Lost in Translation.

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His name is Elias. A week ago today he came to our medical clinic in La Campina, the village where he lives in the Dominican Republic. His patient card listed his problems: headache, dizziness, stomach ache, shoulder pain and weight loss. It also said he stopped taking his blood pressure medicine a week ago. His blood pressure was 204/100. I thought it had to be a mistake. We took it three times and the numbers never moved. I told him his “presion” was “muy alta”. I asked him why he stopped taking his medicine and he told me it was because he had no food. You see, somewhere along the line, someone told him he should take his medicine with a little food. It’s pretty standard medical advice, so when Elias ran out of food, he followed the doctors orders.

I sat there and looked into his blood-shot eyes and bit my lip to keep from crying. Then I dug around in my backpack for packages of Trader Joe’s trail mix, small boxes of raisins and a granola bar. I gave them to Elias and I gave him more blood pressure medicine. I explained to him that he still needed to take the pills, even if he had no food. In reality, if he doesn’t take those pills, eventually he will have no need for food. I wished him luck and sent him on his way.

High blood pressure is common in the Dominican Republic. In 17 years of medical missions in this country, hypertension and malnutrition are two of the biggest problems we see in these Haitian cane cutter communities. We’re a medical team. We don’t do food. We do treat children with anti-parasite medicine so they can get more out of the little food they get. We also give them vitamins. There are groups that distribute rice, beans and cooking oil and we can give them information about areas of great need, but I couldn’t wait for that. I had to do something for Elias.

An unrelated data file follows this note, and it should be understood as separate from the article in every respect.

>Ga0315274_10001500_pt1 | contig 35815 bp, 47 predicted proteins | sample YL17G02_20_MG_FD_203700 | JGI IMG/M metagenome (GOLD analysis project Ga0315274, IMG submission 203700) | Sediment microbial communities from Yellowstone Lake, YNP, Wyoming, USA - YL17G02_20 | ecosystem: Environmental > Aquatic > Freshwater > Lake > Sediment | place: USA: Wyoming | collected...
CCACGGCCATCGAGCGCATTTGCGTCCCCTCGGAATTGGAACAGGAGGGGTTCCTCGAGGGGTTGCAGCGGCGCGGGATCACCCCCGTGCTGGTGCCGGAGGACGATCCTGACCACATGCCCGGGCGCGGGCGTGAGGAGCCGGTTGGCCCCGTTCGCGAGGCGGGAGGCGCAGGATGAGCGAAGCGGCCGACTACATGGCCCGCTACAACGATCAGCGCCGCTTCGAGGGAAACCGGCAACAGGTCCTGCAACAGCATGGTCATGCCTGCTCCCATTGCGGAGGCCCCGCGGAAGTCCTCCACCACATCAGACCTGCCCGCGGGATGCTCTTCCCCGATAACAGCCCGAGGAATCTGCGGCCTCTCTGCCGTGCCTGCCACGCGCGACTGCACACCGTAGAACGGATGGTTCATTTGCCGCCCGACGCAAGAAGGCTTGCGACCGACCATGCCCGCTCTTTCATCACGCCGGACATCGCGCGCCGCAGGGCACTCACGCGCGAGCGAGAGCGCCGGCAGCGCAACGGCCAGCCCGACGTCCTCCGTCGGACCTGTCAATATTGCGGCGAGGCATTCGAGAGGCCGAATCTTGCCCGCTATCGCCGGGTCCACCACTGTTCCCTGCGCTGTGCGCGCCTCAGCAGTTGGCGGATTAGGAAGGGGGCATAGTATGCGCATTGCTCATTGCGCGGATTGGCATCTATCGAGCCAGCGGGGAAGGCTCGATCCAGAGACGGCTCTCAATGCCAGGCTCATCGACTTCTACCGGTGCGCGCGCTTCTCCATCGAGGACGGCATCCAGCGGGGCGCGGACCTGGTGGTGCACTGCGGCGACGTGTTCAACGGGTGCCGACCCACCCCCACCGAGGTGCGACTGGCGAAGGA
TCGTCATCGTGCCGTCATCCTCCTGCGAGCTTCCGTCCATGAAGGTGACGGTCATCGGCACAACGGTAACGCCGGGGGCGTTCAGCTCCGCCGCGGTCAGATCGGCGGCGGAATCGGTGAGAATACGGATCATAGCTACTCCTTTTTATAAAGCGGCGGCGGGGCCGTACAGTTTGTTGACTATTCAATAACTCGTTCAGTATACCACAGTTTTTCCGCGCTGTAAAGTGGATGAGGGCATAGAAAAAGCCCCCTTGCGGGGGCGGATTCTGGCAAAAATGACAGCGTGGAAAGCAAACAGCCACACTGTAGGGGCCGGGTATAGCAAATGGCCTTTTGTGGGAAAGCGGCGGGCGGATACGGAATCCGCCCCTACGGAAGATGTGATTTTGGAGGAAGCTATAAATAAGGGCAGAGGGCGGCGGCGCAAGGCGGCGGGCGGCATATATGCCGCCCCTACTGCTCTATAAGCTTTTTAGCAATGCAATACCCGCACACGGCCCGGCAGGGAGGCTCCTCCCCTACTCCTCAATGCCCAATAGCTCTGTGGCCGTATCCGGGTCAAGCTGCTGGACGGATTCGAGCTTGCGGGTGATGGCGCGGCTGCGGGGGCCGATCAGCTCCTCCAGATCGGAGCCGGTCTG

I continued to help other blood pressure patients at my “education station” for about a half hour. The whole time I was kicking myself for not doing something else for Elias. I had to find him.

When I finally got a break, I looked for the local healthcare promoter in La Campina, showed him Elias’s card and asked him if he knew him. He said no. There was no house number on the card, so I couldn’t track him down that way. I asked the promoter if his mother might know Elias. She said no. So I started asking people at random if they knew him until I found someone who said, “What’s he done?” That’s when I realized I’d found someone who knew how to find him, if he hadn’t returned to the cane fields to work.

We broke for lunch. I was sitting there eating my peanut butter and jelly sandwich feeling guilty and pretty hopeless when Steve said, “Hey, your guy is at the door.”

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We invited him inside the church where we were working. I made him a peanut butter and jelly, gave him a Fanta from the cooler and sat and ate with him. When he finished, we gave him the leftover jar of peanut butter and a little bit of jelly. Finally, I gave him a few hundred pesos. These guys make about $2 a day. My grubby bills must’ve seemed like a fortune to him. It wasn’t, but it was something and so was the smile on his face–really something.

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I had a very good Friday last week. Hope you have one today.


Many of these photos were taken by Kansas City photographer Mark McDonald.

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